Growing up in the Dallas suburb of Mesquite, Texas, the son of musicians, Chris Harris was raised amidst an abundance of musical styles and traditions. Although certainly influenced by his parent’s jazz background, Chris’ musical education was shaped and steeped in the broad variety of musical forms associated with the north central Texas region...the blues of Stevie Ray and Jimmy Vaughn, the country-pop of BW Stevenson, the poetic imagery of Townes Van Zant. From early on, music was the seminal influence in the Harris household.
Chris’ initial CD, ‘Chris Harris – self-titled’ represents a collection of songs gleaned from his live sets, which have always been heavily laden in Texas folk. “I was really just trying to put together a cd of 3 or 4 songs that I could use to get some work” says Chris. “It then became something bigger, and we thought we’d go all the way with it”. The album features veteran performers Eddie ‘Skip’ Parente on violin and mandolin, Jon Lindahl on bass, and friends Kris Mitchell (of the Bitch Creek Nymphs), Toni Powell (of Urban Coyote) and Ken Potter supplying harmony vocals.
A stellar acoustic finger-picker, Chris uses his mastery of mood and tempo to illuminate the songs he sings. Much as a skilled illustrator can transform a good book into a memorable one, Chris “paints” his songs with his guitar. Still, when you ask most fans, “What’s so special about Chris Harris?” they’ll tell you it’s his voice. It’s actually a startling voice, in some ways: haunting and sweet and gruff all at the same time.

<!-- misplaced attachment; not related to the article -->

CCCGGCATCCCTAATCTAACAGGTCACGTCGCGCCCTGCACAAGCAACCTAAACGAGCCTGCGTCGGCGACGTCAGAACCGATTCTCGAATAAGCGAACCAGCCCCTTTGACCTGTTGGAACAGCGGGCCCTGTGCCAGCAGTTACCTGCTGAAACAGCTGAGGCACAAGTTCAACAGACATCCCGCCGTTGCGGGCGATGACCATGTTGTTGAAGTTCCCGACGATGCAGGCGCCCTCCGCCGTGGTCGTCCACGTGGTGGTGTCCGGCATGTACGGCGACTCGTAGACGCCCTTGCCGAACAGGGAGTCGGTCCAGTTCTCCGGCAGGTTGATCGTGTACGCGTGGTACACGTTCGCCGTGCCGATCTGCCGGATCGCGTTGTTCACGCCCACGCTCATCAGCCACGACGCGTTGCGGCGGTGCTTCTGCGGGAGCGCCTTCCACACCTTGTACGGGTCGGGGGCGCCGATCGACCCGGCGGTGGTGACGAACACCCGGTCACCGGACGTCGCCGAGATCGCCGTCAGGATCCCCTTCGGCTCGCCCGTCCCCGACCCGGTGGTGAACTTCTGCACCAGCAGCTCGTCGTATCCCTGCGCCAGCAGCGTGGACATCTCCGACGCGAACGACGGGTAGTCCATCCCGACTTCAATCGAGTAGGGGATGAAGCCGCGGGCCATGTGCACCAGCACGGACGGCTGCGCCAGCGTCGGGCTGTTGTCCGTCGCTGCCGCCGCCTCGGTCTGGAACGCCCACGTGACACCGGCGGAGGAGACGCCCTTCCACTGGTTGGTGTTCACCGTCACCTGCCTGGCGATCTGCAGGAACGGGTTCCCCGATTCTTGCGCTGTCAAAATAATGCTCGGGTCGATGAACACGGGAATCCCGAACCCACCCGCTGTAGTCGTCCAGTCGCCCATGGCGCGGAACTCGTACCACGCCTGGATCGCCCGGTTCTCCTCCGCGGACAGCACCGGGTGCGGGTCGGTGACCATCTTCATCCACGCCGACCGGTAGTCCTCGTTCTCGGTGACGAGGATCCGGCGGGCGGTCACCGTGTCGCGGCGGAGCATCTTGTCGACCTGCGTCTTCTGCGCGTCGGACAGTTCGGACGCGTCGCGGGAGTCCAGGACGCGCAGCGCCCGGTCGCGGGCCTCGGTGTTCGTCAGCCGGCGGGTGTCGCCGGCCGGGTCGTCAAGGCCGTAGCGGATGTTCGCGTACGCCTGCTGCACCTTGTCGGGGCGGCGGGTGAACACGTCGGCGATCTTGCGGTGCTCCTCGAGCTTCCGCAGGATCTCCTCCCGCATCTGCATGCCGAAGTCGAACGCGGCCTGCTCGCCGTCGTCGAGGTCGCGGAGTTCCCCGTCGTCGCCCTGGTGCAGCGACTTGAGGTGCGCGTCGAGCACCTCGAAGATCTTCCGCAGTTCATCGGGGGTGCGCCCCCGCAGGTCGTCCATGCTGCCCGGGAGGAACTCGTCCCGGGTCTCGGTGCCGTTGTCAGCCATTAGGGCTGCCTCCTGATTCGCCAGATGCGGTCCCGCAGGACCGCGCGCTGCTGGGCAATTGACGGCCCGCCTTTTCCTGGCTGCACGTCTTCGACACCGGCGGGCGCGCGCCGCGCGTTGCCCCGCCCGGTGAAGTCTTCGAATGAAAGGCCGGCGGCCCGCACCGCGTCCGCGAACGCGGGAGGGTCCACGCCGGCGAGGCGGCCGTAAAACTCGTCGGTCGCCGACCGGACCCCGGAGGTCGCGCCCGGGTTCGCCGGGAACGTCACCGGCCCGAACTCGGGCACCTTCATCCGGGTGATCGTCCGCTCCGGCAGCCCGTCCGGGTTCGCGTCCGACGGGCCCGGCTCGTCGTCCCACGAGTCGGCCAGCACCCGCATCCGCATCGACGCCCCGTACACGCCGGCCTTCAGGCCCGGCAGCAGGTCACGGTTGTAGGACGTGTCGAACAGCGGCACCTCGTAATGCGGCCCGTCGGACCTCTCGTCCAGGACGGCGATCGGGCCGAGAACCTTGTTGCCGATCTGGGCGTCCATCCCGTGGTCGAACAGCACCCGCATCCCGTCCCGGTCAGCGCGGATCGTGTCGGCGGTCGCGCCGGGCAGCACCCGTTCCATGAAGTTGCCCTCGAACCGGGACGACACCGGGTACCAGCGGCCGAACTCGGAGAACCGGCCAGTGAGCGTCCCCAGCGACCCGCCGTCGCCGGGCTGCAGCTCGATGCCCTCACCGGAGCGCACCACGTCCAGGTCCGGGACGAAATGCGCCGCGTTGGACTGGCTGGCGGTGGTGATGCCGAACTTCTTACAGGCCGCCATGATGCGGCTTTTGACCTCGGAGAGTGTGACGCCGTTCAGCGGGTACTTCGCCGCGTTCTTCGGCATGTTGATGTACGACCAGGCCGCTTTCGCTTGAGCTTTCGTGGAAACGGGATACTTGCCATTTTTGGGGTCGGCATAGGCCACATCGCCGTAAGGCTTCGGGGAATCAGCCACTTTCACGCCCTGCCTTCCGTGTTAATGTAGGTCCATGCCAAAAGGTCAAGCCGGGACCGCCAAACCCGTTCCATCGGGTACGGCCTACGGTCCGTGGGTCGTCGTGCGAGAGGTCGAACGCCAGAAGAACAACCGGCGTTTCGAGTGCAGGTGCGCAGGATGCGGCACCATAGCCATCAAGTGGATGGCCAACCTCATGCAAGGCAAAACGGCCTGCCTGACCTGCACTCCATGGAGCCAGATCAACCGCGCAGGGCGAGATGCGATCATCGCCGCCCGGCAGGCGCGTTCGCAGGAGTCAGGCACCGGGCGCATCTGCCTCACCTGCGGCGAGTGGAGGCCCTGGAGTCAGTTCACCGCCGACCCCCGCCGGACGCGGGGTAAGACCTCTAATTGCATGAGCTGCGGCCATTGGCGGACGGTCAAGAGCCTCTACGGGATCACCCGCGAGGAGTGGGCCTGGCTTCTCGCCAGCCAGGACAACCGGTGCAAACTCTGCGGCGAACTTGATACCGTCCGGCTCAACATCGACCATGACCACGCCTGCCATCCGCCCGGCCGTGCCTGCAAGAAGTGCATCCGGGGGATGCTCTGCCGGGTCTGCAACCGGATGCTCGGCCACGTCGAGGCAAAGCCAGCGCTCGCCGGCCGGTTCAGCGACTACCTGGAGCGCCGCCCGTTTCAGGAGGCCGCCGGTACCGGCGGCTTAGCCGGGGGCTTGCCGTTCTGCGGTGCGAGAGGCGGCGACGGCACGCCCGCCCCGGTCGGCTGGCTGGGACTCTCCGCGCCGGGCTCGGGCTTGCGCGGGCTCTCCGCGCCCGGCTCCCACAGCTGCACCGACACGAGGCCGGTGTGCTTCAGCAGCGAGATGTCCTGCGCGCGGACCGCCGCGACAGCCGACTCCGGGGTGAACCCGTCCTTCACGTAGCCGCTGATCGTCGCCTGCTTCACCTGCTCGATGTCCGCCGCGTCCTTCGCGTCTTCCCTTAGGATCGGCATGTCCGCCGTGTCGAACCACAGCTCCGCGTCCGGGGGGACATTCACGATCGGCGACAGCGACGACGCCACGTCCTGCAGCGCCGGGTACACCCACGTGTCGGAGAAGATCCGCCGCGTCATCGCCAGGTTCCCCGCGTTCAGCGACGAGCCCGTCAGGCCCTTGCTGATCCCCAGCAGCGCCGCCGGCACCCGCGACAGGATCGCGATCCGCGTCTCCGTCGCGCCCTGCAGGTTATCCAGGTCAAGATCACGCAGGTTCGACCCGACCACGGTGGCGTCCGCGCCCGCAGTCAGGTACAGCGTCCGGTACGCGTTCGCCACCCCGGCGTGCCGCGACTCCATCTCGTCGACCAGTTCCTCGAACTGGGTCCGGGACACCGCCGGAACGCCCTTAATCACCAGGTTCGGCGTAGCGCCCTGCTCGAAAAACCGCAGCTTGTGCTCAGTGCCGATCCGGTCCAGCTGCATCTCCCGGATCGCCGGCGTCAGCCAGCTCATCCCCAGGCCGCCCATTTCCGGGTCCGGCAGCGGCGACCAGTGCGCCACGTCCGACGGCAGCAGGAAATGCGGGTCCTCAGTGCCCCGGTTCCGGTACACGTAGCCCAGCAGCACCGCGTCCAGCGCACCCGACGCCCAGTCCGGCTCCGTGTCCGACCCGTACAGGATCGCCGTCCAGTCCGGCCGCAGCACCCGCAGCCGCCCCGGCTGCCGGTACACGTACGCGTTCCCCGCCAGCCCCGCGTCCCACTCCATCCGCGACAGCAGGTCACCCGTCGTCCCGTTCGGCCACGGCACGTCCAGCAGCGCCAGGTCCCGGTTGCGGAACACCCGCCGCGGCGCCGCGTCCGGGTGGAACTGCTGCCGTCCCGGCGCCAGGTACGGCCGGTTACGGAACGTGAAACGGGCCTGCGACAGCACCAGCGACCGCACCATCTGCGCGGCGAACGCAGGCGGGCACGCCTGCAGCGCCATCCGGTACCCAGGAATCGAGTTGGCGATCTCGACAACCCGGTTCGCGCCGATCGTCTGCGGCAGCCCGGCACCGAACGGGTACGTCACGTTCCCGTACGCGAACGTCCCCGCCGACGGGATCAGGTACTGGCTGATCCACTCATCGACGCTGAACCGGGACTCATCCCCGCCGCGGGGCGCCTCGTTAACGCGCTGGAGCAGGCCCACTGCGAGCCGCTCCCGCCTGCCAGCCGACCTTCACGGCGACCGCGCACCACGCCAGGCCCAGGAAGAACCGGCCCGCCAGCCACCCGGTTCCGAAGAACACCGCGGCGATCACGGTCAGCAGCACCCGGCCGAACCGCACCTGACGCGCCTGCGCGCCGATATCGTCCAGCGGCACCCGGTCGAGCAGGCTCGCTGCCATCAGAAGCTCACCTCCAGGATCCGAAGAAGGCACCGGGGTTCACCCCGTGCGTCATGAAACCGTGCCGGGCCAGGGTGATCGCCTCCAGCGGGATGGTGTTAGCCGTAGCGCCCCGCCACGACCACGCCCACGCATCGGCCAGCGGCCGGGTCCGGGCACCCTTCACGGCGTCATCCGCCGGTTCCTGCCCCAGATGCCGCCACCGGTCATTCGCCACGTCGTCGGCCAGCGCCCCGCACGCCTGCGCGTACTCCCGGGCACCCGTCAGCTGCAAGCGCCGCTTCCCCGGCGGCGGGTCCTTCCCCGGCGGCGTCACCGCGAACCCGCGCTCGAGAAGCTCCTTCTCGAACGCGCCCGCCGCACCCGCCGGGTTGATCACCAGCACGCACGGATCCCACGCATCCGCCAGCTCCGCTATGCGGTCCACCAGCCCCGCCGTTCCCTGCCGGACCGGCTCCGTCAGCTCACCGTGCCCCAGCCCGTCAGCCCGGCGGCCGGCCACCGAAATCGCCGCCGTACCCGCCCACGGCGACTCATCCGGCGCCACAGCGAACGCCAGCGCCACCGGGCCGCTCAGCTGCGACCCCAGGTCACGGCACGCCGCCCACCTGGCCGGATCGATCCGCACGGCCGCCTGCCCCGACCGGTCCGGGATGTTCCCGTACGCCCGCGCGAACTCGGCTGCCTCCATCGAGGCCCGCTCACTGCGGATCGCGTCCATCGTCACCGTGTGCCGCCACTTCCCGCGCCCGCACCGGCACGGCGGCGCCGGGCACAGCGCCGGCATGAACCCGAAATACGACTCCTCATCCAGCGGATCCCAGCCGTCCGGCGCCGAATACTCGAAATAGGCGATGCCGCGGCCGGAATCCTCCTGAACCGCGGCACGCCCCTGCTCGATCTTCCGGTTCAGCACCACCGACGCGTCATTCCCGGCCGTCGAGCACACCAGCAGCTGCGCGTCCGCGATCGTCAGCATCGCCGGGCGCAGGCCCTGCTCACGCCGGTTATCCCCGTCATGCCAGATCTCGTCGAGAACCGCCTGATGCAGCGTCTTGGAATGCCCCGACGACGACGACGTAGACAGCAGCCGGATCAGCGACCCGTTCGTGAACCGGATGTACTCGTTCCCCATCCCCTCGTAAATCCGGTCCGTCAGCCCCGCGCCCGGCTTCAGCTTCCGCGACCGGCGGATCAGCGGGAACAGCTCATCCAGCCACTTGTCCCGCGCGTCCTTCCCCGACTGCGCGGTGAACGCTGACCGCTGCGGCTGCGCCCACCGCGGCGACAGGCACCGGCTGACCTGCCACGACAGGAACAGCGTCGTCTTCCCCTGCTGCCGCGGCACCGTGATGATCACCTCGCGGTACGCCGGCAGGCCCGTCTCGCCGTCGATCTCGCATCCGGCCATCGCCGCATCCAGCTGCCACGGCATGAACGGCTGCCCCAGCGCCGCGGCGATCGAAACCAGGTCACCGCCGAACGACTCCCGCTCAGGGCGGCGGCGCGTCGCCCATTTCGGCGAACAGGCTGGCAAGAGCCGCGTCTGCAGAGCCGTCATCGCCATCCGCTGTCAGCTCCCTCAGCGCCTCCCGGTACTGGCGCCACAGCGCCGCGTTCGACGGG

His self-titled debut CD presents this uniquely talented singer and guitar player at his soulful best. Plying his trademark molasses-over-sandpaper voice to poignant effect, Chris pieces these songs together into a patchwork quilt of longing, sorrow, redemption, and hope. Harris’ arrangements somehow manage to feel spare and lush at the same time – guitars, bass, violin, mandolin and backing vocals, all supporting his rueful sound. The emotional effect is devastating. This is music for listeners who care about how they spend their precious time ...
Willie Carmichael, October 2005